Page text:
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Large capacity boiling

post #1 of 8
Thread Starter 

I've been researching a solution for my kitchen and decided to get input from the rest of the cooking world.

 

There's a product I make a lot of. 80-200lbs per day. It needs to come to a simmer fast and only for about 10 minutes. Then I need a fast recovery time for the next batch. I've been working in batches of 20lbs. But that's just because it's the limit of my current setup, an outdoor turkey fryer burner with a 32 qt stockpot. On the outdoor rig it takes maybe 10 minutes initially and 5 minutes to recover between batches.

 

I'd like to do this in the kitchen instead of outside, but the issue I'm having with the stovetop is it takes way longer to get the cooking liquid to reach a simmer. I think my outdoor burner is like 130,000 btu. 

 

Ask me anything if this is not clear. Thanks!

post #2 of 8

>>recovery time
the laws of thermodynamics apply.


once a pot of water is boiling / simmering, left on the same burner, the recovery time depends on the temperature and the mass of the 'stuff' dumped in and the heat transfer rate of the boiling/simmering water to the "mass"

same pot, etc etc etc, half the mass dumped in, recovery time projected at 5 minutes vs ten minutes...

 

one cannot "fool" Mother Nature nor violate physical laws.  so, what you need is "more pots"

post #3 of 8
Thread Starter 

Thanks. That is good info. Do you know anything about pressure cooking on the stovetop or stand-alone large capacity pressure cookers?

post #4 of 8

>>Do you know anything about pressure cooking

 

yes.

 

pressure cookers "cook faster" because as the pressure increases, the boiling point of water gets higher.

higher 'ambient temperature' inside the pot results in faster heat transfer to "the cookee"

 

unfortunately, when you open the pressure cooker (note:  this takes cool down time, alternately explosion proof shields) so after you've expended the energy/time to get the pressure cooker 'up to speed' - it does its job 'fast' - but then you dump all that cooking efficiency in the trash, reduce the water/cooking environment to 'ambient,' and have to start 'rebuilding' the 'fast cook temperature at higher pressure' again.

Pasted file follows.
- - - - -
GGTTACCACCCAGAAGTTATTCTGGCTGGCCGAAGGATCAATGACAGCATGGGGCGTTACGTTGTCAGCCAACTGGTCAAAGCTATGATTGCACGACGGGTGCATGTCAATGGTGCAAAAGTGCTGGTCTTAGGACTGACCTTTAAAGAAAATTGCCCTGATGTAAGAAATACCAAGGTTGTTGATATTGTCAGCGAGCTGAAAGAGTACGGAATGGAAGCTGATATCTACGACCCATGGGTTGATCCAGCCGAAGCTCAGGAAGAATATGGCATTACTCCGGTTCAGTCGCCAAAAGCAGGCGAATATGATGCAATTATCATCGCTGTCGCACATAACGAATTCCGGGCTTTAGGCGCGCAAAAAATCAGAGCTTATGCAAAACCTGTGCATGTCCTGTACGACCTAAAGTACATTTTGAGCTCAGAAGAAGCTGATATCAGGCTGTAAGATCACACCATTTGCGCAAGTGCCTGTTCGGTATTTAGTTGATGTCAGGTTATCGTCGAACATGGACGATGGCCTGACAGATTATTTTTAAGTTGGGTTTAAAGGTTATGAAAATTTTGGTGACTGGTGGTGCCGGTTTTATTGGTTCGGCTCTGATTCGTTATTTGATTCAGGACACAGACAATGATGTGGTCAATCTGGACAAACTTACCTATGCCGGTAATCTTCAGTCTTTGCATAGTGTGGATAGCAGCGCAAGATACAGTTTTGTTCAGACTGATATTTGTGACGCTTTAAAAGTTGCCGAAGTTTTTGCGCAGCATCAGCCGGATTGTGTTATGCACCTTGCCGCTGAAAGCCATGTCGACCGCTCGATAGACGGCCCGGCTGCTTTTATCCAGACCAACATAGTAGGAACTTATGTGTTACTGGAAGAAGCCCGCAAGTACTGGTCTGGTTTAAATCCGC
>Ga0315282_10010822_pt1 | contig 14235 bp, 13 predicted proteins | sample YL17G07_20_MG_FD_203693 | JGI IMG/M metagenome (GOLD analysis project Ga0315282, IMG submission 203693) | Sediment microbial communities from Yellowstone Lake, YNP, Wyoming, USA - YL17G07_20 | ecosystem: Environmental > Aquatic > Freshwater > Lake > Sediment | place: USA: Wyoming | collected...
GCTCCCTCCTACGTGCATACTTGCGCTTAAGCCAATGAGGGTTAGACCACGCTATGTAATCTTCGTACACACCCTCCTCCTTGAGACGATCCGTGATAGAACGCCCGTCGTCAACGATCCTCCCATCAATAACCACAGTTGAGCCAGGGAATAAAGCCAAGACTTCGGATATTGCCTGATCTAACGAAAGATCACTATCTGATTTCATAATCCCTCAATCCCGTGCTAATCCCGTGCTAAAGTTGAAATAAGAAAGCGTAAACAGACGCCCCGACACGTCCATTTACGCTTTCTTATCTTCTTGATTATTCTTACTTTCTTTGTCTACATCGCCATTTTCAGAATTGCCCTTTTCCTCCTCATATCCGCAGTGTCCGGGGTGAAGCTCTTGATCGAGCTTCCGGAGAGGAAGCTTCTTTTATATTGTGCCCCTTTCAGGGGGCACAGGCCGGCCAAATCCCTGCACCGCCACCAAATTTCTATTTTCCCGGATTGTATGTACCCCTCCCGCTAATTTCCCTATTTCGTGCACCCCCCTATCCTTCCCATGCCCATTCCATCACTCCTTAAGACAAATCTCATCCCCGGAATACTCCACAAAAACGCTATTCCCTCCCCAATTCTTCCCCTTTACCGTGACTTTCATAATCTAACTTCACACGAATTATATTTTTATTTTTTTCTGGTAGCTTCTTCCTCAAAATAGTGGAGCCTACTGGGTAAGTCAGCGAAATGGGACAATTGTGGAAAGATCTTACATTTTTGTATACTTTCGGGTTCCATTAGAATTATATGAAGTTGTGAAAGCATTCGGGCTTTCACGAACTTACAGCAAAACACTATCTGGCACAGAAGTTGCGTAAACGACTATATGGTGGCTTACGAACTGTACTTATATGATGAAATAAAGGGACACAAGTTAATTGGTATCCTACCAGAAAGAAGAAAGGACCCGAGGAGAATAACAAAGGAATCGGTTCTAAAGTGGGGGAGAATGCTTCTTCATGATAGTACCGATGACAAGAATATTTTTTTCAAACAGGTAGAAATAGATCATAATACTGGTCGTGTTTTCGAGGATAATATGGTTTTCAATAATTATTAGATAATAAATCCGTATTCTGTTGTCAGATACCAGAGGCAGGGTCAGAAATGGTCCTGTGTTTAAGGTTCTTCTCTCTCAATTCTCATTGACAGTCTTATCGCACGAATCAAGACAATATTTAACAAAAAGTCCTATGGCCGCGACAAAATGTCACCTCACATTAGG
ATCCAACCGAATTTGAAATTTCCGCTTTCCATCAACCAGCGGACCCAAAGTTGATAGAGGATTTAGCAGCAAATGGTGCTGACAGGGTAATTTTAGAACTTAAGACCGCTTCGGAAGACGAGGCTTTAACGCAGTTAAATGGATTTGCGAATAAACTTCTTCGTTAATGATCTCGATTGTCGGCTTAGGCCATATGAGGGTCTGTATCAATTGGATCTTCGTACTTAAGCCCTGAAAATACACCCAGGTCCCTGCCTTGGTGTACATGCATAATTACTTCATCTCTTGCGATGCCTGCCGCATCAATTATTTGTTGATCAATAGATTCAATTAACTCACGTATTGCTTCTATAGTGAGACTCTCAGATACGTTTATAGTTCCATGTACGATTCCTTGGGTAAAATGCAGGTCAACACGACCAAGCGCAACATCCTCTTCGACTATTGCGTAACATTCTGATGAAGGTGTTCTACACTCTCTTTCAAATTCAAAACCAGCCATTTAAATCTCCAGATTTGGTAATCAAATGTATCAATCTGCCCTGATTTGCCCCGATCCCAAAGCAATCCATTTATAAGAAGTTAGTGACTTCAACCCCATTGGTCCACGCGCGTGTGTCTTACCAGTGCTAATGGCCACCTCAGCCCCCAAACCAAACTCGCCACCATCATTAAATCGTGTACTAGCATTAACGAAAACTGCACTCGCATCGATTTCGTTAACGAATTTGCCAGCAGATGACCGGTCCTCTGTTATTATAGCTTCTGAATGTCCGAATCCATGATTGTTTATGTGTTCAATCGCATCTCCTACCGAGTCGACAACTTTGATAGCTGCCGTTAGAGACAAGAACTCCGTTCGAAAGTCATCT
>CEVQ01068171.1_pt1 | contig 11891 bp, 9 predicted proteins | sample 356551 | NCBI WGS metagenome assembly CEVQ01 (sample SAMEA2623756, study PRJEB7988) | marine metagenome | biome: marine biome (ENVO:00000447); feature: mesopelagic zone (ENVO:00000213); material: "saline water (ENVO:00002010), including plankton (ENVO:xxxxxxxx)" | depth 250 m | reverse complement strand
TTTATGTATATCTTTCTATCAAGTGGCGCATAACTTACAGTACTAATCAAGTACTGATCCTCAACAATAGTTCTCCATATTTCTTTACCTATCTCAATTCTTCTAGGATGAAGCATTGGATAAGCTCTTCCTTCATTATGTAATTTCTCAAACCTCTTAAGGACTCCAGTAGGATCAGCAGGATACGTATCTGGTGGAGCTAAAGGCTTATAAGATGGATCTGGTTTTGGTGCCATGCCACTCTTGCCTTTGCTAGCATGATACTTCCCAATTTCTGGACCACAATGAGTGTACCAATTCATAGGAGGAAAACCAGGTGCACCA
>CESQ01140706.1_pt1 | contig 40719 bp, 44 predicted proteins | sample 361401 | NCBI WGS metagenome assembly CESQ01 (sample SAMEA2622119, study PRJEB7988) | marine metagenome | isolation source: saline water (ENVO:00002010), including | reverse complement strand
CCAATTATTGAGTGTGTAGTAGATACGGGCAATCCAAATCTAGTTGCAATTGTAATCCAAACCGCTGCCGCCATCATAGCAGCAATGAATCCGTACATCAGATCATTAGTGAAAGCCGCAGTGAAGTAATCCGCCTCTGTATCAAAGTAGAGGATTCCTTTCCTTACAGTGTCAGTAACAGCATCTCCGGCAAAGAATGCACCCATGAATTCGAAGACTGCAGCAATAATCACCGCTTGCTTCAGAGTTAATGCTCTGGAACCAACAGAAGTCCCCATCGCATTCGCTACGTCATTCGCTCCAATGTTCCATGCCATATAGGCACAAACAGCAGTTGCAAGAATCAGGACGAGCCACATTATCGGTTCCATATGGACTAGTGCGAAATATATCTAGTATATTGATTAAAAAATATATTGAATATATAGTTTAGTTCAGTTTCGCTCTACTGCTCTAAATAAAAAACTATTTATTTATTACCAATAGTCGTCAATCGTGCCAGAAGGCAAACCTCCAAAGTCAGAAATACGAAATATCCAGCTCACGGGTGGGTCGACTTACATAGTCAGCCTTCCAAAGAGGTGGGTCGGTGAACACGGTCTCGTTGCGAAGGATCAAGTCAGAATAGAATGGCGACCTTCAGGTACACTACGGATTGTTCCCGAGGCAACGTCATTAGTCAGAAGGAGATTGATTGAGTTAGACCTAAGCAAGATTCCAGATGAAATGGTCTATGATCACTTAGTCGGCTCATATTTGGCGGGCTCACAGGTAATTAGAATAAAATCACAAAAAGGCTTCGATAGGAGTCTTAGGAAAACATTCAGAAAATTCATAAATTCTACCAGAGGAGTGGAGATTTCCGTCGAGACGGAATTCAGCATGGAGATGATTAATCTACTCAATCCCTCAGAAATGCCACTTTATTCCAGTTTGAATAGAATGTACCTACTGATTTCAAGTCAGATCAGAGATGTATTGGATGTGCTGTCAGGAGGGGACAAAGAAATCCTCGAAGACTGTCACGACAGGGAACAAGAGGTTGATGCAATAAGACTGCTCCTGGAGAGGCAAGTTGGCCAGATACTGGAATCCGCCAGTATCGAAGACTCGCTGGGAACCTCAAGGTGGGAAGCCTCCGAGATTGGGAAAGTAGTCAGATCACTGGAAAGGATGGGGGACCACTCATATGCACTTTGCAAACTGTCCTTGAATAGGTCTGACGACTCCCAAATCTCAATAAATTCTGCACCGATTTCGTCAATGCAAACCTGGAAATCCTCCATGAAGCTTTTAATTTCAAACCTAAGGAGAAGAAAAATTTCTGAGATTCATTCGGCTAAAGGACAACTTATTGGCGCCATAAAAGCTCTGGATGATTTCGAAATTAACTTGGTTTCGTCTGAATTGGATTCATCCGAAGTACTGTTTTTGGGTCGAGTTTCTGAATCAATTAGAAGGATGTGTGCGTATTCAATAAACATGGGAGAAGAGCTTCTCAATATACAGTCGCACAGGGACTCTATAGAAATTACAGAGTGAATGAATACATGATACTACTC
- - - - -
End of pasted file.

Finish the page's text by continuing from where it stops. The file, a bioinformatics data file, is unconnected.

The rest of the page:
you might reduce your "simmer time" from 10 minutes to three minutes; higher heat often equals tougher/chewier product - that's for you to judge. 

 

but as for "20 lbs of schufft" time required "start to finish"

bottom line:  complete loser.

 

"Thee may not fool Mother Nature nor may Thee violate Thine laws of Thermodynamics"

Thou needest more pots to simmer the same pounds of product in less overall time.

post #5 of 8

Get yourself a self contained steam kettle. They come in various sizes and shapes'

 

Boiling in a pot outside the temp will vary daily the wind blows the flame and the outside temperature have a big say in recoup time

CHEFED
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CHEFED
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post #6 of 8
Thread Starter 

Thanks for that tip. Do steam kettles get to boiling temp fast?

post #7 of 8
I have 6 different steam kettles. 2 40ltr, 3 100ltr and 1 200 ltr. All electrolux brand, all 3 phase. A couple are over 20 years old, full manule and the rest are anywhere from 6 yrs old to less than a year old full auto digital. They all work very well, quick. I can bring a pot 80% full to a rolling boil in 10 mins. 7 mins at 50% full.
post #8 of 8
Quote:
Originally Posted by ED BUCHANAN View Post
 

Get yourself a self contained steam kettle. They come in various sizes and shapes'

 

Boiling in a pot outside the temp will vary daily the wind blows the flame and the outside temperature have a big say in recoup time


This!

Gourmandise is an impassioned, rational and habitual preference for all objects that flatter the sense of taste.
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Gourmandise is an impassioned, rational and habitual preference for all objects that flatter the sense of taste.
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